Q: Is there an OpenGL tutorial on-line? The sample code at the OpenGl WWW center seems pretty advanced to me.
There are many OpenGL tutorials on the net. Try looking at:
Some other good ones are:
Q: So, like, is anyone really reading this column?
A: I have no idea. Is anyone out there?
3D Modellers UpdateRecently there has been a minor explosion of 3D modellers. Most of the modellers I found the first time out are still around, although some are either no longer being developed or the developers have not released a new version in awhile. Since I haven't really covered the range of modellers in this column since I started back in November 1996, I decided it was time I provided a brief overview of what's available and where to get them.
The first thing to do is give a listing of what tools are available. The following is the list of modellers I currently know about, in no particular order:
There are also a couple of others I'm not sure how to classify, but the modelling capabilities are not as obvious so I'll deal with them in a future update (especially if they contact me with details on their products).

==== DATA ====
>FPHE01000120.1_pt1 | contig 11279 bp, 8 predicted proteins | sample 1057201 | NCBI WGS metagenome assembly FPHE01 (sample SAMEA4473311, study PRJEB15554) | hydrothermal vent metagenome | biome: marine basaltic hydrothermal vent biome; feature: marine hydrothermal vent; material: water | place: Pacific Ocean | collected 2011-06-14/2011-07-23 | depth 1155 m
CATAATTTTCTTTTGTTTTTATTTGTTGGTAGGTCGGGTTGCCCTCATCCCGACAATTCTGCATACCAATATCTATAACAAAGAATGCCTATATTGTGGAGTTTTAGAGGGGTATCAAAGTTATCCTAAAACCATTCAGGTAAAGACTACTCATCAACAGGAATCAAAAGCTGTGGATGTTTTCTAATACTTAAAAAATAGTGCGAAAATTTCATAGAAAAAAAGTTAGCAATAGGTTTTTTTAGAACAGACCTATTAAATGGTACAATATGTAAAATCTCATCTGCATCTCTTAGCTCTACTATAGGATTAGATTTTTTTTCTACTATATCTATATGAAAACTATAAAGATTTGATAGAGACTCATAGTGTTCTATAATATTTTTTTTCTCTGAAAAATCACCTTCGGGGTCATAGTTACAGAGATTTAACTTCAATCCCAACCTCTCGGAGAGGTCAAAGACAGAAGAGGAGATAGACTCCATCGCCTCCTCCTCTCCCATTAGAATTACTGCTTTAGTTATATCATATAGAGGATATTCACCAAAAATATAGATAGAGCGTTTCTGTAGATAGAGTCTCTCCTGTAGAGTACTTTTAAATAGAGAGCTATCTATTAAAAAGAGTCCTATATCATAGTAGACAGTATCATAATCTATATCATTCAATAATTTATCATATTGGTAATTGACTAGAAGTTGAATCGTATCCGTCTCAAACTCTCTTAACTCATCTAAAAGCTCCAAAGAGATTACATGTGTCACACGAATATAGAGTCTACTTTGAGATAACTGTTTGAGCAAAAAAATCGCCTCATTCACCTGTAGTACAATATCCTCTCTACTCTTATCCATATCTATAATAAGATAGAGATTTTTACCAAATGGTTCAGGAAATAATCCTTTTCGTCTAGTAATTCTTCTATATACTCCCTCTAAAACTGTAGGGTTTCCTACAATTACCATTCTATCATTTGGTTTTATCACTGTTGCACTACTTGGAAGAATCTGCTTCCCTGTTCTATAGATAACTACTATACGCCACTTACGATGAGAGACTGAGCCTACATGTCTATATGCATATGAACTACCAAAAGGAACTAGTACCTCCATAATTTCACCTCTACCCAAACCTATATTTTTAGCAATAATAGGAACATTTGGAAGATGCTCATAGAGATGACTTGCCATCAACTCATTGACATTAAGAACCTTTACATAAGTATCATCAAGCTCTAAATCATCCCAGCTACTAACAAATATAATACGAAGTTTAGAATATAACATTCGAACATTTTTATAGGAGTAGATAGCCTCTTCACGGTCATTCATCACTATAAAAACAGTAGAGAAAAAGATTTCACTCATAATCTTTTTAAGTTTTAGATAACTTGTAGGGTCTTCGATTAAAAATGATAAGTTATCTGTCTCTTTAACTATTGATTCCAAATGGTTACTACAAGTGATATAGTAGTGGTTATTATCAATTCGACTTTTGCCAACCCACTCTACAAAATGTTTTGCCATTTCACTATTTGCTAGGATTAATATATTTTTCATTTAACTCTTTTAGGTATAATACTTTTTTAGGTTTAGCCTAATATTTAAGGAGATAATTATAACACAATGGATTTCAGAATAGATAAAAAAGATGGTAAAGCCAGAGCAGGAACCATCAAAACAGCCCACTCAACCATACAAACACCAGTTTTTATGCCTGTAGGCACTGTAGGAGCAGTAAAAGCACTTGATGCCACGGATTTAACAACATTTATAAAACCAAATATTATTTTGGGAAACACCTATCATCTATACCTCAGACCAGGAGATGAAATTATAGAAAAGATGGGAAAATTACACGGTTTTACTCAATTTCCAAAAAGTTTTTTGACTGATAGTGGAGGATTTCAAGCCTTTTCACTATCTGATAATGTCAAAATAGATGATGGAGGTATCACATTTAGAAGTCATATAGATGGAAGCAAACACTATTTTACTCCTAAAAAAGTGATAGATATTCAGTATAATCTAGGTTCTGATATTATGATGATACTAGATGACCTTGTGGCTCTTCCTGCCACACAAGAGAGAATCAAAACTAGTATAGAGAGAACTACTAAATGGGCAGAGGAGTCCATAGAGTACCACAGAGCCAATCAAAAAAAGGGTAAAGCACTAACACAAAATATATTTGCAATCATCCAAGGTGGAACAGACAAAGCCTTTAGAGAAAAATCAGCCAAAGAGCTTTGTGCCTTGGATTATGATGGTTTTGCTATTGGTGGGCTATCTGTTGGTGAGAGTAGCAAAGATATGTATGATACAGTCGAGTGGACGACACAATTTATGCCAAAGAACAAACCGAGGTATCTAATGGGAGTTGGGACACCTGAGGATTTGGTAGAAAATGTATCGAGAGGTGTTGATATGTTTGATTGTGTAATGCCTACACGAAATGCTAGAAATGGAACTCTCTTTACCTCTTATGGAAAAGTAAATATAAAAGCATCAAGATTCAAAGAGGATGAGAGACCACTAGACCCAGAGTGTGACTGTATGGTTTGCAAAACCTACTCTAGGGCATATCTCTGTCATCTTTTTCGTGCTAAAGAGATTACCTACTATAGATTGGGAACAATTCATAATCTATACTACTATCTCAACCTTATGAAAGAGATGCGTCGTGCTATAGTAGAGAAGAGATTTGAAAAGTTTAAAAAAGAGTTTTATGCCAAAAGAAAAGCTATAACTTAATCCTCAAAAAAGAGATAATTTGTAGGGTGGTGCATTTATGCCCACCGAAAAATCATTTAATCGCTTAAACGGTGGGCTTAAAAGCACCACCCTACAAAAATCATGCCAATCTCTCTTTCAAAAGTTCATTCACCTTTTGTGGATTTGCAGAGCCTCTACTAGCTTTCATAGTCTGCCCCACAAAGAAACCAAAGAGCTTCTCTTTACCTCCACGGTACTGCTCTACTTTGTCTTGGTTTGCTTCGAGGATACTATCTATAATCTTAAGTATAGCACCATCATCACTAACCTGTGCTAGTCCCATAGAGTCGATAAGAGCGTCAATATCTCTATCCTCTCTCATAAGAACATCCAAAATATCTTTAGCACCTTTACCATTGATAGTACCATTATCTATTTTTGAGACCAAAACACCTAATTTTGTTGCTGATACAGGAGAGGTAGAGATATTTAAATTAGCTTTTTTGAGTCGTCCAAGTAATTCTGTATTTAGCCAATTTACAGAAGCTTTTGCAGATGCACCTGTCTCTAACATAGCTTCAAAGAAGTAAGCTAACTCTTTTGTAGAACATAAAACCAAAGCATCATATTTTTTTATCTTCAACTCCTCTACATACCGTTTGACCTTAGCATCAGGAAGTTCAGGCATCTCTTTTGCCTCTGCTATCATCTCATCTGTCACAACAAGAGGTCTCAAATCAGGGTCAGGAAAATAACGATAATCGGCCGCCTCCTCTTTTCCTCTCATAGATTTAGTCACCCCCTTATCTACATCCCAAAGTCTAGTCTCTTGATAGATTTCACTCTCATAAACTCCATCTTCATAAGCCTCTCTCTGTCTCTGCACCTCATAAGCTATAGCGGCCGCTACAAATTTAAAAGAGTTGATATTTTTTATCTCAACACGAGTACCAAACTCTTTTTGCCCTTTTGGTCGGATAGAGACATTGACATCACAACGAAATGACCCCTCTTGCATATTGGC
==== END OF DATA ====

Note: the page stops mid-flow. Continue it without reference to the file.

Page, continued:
All of these use graphical, point-and-click style interfaces. Other modellers use programming languages but no graphical interface, such as POV-Ray, Megahedron and BMRT (via its RenderMan support). Those tools are not covered by this discussion.
The list of modellers can be broken into three categories: stable, under development, and commercial. The stable category includes AC3D, SCED/SCEDA, and Midnight Modeller. Commercial modellers are the AMAPI and Megahedron packages, and Bentley Microstation. The latter is actually free for non-commercial unsupported use, or $500 with support. Below are short descriptions of the packages, their current or best known status and contact information. The packages in the table are listed alphabetically.
HF-LabHeight fields are convenient tools for representing terrain data that are supported directly by POV-Ray and through the use of displacement maps or patch meshes in BMRT. With POV-Ray and displacement maps in BMRT, a 2D image is used to specify the height of a point based on the color and/or intensity level for the point in the 2D image. The renderer uses this image, mapped over a 3D surface, to create mountains, valleys, plateaus and other geographic features. Creating a representative 2D image is the trick to realistic landscapes. HF-Lab, an X-based interactive tool written by John Beale, is an easy to use and extremely useful tool for creating these 2D images.